New Jersey State Gifted and Talented Requirements
    On June 1, 2005 the State Board of Education readopted with amendments N.J.A.C. 6A: 8, Standards and Assessment for Student Achievement, which includes more specific requirements for gifted and talented programs.  The regulations define gifted and talented students as:

    "Those students who possess or demonstrate high levels of ability, in one or more content areas, when compared to their chronological peers in the local district and who require modification of their educational program if they are to achieve in accordance with their capabilities."

    Key Points
    • All public schools must have a board-approved gifted and talented program.
    Our Gifted and Talented Program has been approved  by the Perth Amboy Public  School District Board of Education.
    • Students are to be compared with their peers in the local school district.
    The CoGAT scores were nationally and locally normed. Our students proved they were successful in both populations.  
    • District boards of education shall make provisions for an ongoing K-12 identification process for gifted and talented students that includes multiple measures, including but not limited to, achievement test scores, grades, student performance or products, intelligence testing, parent, student and/or teacher recommendation, and other appropriate measures.
    Our  identification and participation procedures  will include: standardized test scores; achievement test scores; ability test scores; classroom performance; teacher, parent, and student input; as well as other appropriate measures developed which apply to all populations.  All identification measures will be assessed on objective terms.  It is important to note that no one single measure will automatically include or exclude a student from our programming.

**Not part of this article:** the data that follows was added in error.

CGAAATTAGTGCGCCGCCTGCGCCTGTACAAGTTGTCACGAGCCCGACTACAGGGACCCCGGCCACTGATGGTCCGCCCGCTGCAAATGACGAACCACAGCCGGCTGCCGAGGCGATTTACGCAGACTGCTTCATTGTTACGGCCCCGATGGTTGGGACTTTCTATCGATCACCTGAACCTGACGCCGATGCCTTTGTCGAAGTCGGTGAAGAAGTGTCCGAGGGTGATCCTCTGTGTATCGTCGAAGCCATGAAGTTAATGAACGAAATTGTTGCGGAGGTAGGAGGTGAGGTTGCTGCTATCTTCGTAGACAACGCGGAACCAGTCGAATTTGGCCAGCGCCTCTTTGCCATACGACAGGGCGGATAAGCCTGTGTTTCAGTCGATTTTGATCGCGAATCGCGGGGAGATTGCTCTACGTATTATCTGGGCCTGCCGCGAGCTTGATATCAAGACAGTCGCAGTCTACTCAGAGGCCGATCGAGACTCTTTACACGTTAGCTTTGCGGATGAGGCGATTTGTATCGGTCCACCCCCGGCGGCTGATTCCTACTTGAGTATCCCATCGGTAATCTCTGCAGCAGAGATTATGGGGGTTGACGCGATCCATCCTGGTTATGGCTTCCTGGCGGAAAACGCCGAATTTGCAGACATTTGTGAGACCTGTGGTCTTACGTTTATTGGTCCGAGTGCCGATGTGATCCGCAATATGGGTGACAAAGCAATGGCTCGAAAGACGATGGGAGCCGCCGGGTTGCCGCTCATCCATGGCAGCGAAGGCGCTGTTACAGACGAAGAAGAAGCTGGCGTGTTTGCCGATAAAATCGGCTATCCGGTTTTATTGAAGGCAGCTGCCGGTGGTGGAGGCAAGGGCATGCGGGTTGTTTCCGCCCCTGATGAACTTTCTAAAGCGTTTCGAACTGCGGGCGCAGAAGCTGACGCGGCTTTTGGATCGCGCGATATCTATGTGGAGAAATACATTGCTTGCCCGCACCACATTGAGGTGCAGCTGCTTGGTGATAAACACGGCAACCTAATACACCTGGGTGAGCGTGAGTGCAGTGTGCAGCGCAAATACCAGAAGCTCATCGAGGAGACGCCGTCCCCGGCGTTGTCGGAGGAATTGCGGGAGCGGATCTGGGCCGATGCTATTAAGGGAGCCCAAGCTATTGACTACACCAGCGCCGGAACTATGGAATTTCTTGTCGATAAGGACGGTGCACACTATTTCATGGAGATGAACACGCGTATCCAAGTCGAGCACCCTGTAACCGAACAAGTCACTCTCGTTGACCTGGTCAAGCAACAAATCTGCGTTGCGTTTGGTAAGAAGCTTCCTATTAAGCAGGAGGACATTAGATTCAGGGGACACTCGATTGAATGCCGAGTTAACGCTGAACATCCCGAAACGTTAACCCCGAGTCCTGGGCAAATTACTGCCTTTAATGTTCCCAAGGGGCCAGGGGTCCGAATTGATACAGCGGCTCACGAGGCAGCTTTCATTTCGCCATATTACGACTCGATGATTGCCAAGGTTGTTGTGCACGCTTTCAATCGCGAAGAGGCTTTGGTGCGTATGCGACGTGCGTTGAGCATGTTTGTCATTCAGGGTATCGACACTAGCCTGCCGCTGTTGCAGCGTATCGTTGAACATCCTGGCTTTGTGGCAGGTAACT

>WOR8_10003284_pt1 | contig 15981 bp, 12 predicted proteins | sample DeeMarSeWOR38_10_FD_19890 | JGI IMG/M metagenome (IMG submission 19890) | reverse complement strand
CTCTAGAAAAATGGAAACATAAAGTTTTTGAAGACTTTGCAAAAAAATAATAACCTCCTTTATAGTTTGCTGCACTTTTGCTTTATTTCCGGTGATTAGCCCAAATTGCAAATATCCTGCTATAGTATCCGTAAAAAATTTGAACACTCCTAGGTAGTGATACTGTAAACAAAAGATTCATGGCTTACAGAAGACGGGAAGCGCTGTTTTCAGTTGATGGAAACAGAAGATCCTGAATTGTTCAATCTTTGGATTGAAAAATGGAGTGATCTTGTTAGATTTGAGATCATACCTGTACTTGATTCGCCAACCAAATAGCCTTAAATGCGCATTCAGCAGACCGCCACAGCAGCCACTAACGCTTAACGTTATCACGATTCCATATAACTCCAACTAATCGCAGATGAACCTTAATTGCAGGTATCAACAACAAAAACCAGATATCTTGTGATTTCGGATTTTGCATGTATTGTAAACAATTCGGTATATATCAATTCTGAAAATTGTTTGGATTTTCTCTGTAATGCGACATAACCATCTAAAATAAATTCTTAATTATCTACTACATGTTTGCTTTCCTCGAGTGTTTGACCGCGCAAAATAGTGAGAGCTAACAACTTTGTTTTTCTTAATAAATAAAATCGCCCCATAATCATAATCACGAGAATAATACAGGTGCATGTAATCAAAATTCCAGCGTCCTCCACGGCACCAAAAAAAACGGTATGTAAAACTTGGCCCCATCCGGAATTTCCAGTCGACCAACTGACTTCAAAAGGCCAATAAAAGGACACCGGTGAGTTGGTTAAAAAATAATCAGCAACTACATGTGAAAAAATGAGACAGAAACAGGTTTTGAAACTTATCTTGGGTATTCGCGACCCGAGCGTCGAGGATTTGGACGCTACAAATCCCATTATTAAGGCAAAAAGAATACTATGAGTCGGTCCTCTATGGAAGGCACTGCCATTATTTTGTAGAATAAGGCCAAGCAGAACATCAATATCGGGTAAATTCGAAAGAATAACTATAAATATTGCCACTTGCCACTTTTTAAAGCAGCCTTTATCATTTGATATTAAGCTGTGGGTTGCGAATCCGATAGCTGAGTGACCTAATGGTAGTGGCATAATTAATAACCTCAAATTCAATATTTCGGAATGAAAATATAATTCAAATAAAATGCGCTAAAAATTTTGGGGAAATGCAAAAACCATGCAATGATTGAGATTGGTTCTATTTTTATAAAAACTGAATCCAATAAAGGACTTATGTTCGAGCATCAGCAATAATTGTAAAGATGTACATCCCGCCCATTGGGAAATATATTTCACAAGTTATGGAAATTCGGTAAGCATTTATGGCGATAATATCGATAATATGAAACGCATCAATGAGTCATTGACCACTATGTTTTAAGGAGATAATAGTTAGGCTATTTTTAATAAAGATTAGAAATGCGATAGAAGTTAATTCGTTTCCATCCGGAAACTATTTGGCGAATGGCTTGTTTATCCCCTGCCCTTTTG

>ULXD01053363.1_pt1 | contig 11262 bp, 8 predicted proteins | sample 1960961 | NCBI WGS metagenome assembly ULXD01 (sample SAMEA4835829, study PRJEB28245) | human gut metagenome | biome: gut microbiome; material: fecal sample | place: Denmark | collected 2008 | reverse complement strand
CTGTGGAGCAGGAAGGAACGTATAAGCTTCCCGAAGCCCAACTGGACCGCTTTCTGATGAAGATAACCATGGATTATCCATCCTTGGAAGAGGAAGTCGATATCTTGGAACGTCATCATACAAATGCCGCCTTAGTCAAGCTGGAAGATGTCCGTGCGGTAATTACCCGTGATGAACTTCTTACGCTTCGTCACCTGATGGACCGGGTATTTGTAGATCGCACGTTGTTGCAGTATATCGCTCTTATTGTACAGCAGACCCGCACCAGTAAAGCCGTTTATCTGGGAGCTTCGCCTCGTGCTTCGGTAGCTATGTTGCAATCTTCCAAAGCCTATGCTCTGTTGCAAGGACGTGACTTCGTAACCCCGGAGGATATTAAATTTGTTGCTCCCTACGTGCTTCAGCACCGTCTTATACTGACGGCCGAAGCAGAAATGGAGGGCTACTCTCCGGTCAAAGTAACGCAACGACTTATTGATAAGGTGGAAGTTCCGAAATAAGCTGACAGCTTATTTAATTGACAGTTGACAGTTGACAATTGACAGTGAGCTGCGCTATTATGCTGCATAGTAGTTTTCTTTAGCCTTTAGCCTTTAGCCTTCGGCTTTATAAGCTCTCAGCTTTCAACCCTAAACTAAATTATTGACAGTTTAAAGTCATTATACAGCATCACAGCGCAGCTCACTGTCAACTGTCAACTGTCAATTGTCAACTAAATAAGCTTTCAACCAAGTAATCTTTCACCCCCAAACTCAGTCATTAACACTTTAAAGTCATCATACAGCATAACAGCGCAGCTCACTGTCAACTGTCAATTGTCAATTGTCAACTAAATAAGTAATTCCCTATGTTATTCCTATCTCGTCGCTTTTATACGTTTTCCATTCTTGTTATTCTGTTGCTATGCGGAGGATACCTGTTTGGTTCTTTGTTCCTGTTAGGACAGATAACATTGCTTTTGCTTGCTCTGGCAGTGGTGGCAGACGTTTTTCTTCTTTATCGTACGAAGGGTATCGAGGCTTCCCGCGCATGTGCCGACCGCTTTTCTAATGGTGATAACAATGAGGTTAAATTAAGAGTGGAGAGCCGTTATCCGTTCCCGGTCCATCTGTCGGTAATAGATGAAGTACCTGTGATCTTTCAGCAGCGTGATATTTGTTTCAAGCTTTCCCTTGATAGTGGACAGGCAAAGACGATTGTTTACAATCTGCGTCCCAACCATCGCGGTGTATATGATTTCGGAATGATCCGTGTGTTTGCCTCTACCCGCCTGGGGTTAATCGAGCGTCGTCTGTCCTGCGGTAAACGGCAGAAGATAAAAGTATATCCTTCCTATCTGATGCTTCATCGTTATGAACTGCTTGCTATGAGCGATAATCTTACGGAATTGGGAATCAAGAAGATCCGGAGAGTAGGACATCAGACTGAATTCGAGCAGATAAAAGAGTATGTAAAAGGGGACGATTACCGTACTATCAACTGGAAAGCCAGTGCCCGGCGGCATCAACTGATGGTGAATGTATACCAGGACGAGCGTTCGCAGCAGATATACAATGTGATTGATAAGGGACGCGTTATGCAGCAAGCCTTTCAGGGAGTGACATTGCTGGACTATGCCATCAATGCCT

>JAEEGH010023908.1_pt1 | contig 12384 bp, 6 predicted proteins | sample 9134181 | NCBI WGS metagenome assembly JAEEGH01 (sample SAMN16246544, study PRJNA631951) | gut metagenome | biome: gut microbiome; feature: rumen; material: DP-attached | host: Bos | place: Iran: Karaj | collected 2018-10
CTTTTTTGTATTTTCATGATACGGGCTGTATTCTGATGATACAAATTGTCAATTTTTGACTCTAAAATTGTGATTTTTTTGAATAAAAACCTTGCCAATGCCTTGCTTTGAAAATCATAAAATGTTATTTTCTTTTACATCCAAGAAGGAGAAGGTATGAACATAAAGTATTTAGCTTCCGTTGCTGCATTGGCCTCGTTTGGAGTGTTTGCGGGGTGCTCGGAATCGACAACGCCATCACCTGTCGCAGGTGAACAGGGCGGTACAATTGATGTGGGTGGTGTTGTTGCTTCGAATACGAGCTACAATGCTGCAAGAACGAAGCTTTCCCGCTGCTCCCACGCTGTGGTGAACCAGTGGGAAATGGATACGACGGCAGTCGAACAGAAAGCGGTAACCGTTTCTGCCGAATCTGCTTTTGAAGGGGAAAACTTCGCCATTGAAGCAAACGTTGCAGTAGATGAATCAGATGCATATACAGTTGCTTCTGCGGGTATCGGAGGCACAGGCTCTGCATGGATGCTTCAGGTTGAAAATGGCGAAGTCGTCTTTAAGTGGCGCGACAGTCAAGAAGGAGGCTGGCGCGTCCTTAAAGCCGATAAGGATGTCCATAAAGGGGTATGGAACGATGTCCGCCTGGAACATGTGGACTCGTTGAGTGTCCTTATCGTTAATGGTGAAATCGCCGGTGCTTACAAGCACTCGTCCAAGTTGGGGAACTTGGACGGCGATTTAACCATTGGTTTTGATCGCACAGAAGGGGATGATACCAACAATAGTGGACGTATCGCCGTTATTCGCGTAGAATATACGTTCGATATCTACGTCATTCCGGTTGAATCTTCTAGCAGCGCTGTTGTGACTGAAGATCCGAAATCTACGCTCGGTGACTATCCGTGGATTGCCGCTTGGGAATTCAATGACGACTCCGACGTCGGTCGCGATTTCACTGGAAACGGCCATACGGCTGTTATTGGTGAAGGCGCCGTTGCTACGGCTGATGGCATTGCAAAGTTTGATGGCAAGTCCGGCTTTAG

• The regulations do not establish state-level criteria for giftedness  (such as an IQ score or grade point average). Specific tests are not required to be used to identify gifted and talented students.
    • Local school districts should ensure that the identification methodology used is developmentally appropriate, non-discriminatory, and related to the programs and services offered (e.g., use math achievement to identify students for a math program).
    Identification and participation measures were based on ability scores and non-discriminatory selection. 
    • N.J.A.C. 6A: 8-3.1(a)5 ii requires local district boards of education to provide appropriate K-12 educational services for gifted and talented students. Therefore, the identification process and appropriate educational challenges must begin in kindergarten.
    Identification processes and participation do begin in kindergarten; however, identification may be deferred in the primary grades based on developmental readiness with programming provided through targeted enrichment of activities within the general education classroom.  All students and their needs will be addressed on a case-by-case basis.